“Retail prices probably won’t reflect that entire price jump since other markets providesome of those same vegetables,” he said. But prices will go up. They may even doublecurrent prices. “We’re likely to see a price spike at the grocery store from now until the next cropcomes in sometime in late March or mid-April,” said Bill Mizelle, an economist withthe University of Georgia Extension Service. Georgia temperatures dipped into the 20s, too. Fortunately, crops here weren’t hurt asmuch as in Florida. “With the drop in supply, prices for farmers and at the retail level will rise at first,” hesaid. “But if there is a lot of replanting in Florida, both states’ growers may sufferlater.” South Florida buying-point prices have nearly doubled on beans and tomatoes. Squashand pepper prices rose by 25 percent to 50 percent. “Anything they choose to replant may overlap with Georgia crops at the market laterthis year,” Mizelle said. “If Florida farmers with damaged crops replant,” Mizelle said, “consumers will pay forthe freeze now, but farmers in Georgia and Florida will pay for it later.” A produce glut at the market causes prices to the farmer to drop. As wholesalers payless for produce, retail prices drop. “We got a little damage in our cabbage and collards,” he said. “But they should recoverbefore they’re marketed. Mustard and turnip greens may have to be cut, refertilizedand allowed to regrow.” Not only did an arctic blast freeze south Georgia and Florida vegetable crops, butgrocery shoppers may get a chill when they see produce prices climb. Extension horticulturist Terry Kelley said most of Georgia’s winter crops came throughthe freeze with very little damage. The freeze may have slightly damaged the quills (the spiky leaves) of Georgia’s sweetonion crop. But Kelley said he didn’t expect the damage to be serious. “Grocery prices from April into June will probably be lower than normal,” Mizellesaid. If Florida farmers replant, the crop Georgia farmers nurture until harvest could beworth less. Kelley said anything Florida farmers don’t replant would certainly be betterfor Georgia farmers’ prices. South Florida vegetable-growing area temperatures plunged to 20 degrees the weekendof Jan. 18. Mizelle said his reports estimate total losses in some areas. Some Florida farmers with damaged crops may replant their fields, hoping to recoversome of their losses.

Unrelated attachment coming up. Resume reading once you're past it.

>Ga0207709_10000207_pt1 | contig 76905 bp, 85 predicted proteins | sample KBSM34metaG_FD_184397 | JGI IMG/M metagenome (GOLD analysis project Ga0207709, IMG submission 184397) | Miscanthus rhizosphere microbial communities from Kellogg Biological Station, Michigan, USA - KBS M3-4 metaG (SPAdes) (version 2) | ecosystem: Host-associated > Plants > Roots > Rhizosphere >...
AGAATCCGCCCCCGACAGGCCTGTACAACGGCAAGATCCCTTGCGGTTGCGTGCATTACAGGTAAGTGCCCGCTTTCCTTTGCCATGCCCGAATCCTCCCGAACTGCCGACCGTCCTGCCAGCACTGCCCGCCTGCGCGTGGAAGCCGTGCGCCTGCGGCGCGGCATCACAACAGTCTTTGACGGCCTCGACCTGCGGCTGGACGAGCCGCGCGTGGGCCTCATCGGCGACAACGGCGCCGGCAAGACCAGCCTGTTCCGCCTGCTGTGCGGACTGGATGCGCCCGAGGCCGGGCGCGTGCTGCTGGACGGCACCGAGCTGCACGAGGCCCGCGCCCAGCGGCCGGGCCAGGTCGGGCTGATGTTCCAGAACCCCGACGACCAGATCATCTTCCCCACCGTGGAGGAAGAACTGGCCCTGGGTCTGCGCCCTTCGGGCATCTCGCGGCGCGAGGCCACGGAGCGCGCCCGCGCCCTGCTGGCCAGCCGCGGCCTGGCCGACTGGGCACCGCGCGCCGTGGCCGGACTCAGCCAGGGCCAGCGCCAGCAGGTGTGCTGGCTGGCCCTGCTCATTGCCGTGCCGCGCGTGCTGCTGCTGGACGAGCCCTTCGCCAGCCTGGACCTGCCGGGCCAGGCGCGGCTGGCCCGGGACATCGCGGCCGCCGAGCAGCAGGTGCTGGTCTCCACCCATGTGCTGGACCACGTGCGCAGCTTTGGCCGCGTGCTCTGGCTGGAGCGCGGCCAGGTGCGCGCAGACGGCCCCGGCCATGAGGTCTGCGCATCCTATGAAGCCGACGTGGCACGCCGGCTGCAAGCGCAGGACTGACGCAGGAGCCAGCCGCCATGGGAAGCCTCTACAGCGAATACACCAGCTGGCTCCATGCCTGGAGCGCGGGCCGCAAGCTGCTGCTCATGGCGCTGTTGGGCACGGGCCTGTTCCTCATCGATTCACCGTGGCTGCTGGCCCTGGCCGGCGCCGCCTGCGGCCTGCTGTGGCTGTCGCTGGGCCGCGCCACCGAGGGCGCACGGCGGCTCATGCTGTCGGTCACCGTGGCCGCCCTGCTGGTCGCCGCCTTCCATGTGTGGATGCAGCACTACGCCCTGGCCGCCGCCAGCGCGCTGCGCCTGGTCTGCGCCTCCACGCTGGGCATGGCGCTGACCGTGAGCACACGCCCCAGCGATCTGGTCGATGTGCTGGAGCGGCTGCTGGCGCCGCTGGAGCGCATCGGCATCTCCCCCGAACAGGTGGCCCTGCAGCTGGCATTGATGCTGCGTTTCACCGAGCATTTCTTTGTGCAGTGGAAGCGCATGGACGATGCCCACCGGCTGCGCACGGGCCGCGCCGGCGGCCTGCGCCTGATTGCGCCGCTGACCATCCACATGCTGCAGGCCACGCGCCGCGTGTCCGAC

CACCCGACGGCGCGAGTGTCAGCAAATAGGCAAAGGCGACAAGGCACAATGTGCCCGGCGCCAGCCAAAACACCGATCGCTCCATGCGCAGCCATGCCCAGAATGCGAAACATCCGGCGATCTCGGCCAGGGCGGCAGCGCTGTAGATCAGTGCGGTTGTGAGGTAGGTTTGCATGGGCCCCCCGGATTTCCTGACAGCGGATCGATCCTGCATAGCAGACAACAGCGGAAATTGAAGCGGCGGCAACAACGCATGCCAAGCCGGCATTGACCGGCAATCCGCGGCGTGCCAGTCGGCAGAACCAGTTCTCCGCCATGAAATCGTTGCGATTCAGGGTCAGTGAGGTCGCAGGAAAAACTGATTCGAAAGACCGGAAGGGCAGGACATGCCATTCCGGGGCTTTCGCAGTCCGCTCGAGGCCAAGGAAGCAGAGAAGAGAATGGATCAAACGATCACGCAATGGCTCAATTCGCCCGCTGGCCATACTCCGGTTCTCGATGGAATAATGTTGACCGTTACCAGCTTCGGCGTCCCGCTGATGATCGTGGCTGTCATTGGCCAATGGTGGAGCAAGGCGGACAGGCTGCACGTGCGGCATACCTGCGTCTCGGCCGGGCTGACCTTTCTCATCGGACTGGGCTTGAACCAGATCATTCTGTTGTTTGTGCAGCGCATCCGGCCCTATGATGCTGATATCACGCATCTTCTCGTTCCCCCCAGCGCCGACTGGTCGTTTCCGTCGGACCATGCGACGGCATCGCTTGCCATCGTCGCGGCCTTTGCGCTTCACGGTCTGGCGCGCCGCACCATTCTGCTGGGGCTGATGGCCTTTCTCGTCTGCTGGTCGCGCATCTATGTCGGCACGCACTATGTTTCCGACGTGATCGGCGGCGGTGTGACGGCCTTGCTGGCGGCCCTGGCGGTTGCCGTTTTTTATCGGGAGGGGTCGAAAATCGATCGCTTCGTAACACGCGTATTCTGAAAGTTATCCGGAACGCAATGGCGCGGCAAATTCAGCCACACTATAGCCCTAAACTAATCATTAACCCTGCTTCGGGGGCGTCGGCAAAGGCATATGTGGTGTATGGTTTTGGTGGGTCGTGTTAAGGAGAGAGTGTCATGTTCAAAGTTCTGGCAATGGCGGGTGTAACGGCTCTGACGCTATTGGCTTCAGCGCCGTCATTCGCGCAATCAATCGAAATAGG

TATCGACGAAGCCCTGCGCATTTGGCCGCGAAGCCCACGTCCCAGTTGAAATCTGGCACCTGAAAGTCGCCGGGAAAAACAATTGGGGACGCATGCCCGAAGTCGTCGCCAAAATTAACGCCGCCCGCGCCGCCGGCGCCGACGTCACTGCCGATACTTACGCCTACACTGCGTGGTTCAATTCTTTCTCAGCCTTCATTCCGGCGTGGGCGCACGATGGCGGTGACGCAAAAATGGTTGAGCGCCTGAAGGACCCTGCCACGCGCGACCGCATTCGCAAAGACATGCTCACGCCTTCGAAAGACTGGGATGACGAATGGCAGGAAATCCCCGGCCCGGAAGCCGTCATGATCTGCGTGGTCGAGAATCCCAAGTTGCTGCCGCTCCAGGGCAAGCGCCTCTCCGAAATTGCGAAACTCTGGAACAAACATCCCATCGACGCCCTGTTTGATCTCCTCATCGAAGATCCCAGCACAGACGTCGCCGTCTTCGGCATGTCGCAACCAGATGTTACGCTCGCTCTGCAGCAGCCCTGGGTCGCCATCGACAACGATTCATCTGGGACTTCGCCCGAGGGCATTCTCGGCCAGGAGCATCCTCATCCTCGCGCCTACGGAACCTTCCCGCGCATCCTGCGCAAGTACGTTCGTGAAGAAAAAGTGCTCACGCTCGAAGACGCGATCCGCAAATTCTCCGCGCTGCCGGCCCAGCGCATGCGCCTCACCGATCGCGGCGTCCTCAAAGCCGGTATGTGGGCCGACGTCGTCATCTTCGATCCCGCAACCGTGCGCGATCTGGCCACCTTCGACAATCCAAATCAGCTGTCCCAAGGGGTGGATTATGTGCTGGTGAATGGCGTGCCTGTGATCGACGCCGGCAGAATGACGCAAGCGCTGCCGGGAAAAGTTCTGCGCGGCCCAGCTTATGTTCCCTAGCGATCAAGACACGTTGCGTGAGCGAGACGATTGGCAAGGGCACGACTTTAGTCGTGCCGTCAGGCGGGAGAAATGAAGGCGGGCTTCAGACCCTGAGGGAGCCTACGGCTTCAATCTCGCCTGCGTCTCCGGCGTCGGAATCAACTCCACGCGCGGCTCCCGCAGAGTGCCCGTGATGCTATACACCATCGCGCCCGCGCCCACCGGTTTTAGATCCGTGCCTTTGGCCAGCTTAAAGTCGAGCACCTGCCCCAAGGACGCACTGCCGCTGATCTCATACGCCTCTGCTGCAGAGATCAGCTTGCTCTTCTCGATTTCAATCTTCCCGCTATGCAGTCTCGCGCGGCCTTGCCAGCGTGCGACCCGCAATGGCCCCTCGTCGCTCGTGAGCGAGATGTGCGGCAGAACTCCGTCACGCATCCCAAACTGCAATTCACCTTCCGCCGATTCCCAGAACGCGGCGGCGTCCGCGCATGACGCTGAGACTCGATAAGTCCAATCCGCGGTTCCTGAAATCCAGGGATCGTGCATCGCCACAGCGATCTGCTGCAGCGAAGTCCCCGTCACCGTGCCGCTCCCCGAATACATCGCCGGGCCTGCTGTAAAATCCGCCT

The whole MSU team came out to support Kyle Ahrens and fans of both teams gave him a standing ovation after a gruesome-looking leg injury: pic.twitter.com/DrduJe0bPv— Alex Roux (@arouxBTN) March 17, 2019Ahrens later returned to the Michigan State bench on crutches.Ahrens back on MSU bench. pic.twitter.com/NRrsyiYlZl— Chris Solari (@chrissolari) March 17, 2019Ahrens is averaging a career-high 4.8 points and 2.6 assists in 19.2 minutes per game this season. The injury occurred when Ahrens went up for a loose ball late in the second half against Michigan. He collided with a pair of players and landed awkwardly on his ankle before collapsing to the floor.Ahrens’ teammates and coach Tom Izzo were visibly upset after the play.Tom Izzo can’t hold back his emotions. Crying as Kyle Ahrens left the court. pic.twitter.com/qaJRAsKu9K— Brad Galli (@BradGalli) March 17, 2019The entire Michigan State team gathered around Ahrens and he received a standing ovation as he was taken to the locker room. Michigan State redshirt junior forward Kyle Ahrens was stretchered off the court with an apparent serious leg injury during the Big Ten Tournament championship game Sunday.An MSU spokesperson said X-rays on Ahrens’ left foot were negative for a fracture, according to the Detroit Free Press.